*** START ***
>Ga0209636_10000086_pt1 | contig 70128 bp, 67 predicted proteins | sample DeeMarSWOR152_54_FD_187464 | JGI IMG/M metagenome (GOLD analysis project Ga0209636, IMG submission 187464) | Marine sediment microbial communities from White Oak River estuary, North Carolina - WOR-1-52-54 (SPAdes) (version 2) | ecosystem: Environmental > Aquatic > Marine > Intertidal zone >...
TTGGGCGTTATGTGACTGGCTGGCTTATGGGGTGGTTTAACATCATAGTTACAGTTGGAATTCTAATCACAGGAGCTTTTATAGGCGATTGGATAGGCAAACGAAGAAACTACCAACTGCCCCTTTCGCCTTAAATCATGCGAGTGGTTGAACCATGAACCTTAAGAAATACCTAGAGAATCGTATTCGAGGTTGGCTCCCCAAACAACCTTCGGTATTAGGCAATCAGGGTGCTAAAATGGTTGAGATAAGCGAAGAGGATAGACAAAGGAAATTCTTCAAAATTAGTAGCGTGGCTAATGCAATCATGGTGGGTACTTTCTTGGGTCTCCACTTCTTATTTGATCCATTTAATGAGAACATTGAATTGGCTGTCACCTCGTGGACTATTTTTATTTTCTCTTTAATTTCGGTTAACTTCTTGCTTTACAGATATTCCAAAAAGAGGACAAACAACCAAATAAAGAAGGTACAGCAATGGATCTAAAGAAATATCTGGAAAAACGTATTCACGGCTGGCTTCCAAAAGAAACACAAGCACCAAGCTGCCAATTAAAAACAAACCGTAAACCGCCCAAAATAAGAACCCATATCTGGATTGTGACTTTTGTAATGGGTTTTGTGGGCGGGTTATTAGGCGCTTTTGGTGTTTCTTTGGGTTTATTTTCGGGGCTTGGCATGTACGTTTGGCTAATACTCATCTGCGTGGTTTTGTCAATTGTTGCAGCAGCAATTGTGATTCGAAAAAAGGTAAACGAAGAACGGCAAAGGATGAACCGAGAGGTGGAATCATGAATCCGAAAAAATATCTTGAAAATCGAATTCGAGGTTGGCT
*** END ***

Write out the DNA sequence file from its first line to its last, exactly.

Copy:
>Ga0209636_10000086_pt1 | contig 70128 bp, 67 predicted proteins | sample DeeMarSWOR152_54_FD_187464 | JGI IMG/M metagenome (GOLD analysis project Ga0209636, IMG submission 187464) | Marine sediment microbial communities from White Oak River estuary, North Carolina - WOR-1-52-54 (SPAdes) (version 2) | ecosystem: Environmental > Aquatic > Marine > Intertidal zone >...
TTGGGCGTTATGTGACTGGCTGGCTTATGGGGTGGTTTAACATCATAGTTACAGTTGGAATTCTAATCACAGGAGCTTTTATAGGCGATTGGATAGGCAAACGAAGAAACTACCAACTGCCCCTTTCGCCTTAAATCATGCGAGTGGTTGAACCATGAACCTTAAGAAATACCTAGAGAATCGTATTCGAGGTTGGCTCCCCAAACAACCTTCGGTATTAGGCAATCAGGGTGCTAAAATGGTTGAGATAAGCGAAGAGGATAGACAAAGGAAATTCTTCAAAATTAGTAGCGTGGCTAATGCAATCATGGTGGGTACTTTCTTGGGTCTCCACTTCTTATTTGATCCATTTAATGAGAACATTGAATTGGCTGTCACCTCGTGGACTATTTTTATTTTCTCTTTAATTTCGGTTAACTTCTTGCTTTACAGATATTCCAAAAAGAGGACAAACAACCAAATAAAGAAGGTACAGCAATGGATCTAAAGAAATATCTGGAAAAACGTATTCACGGCTGGCTTCCAAAAGAAACACAAGCACCAAGCTGCCAATTAAAAACAAACCGTAAACCGCCCAAAATAAGAACCCATATCTGGATTGTGACTTTTGTAATGGGTTTTGTGGGCGGGTTATTAGGCGCTTTTGGTGTTTCTTTGGGTTTATTTTCGGGGCTTGGCATGTACGTTTGGCTAATACTCATCTGCGTGGTTTTGTCAATTGTTGCAGCAGCAATTGTGATTCGAAAAAAGGTAAACGAAGAACGGCAAAGGATGAACCGAGAGGTGGAATCATGAATCCGAAAAAATATCTTGAAAATCGAATTCGAGGTTGGCT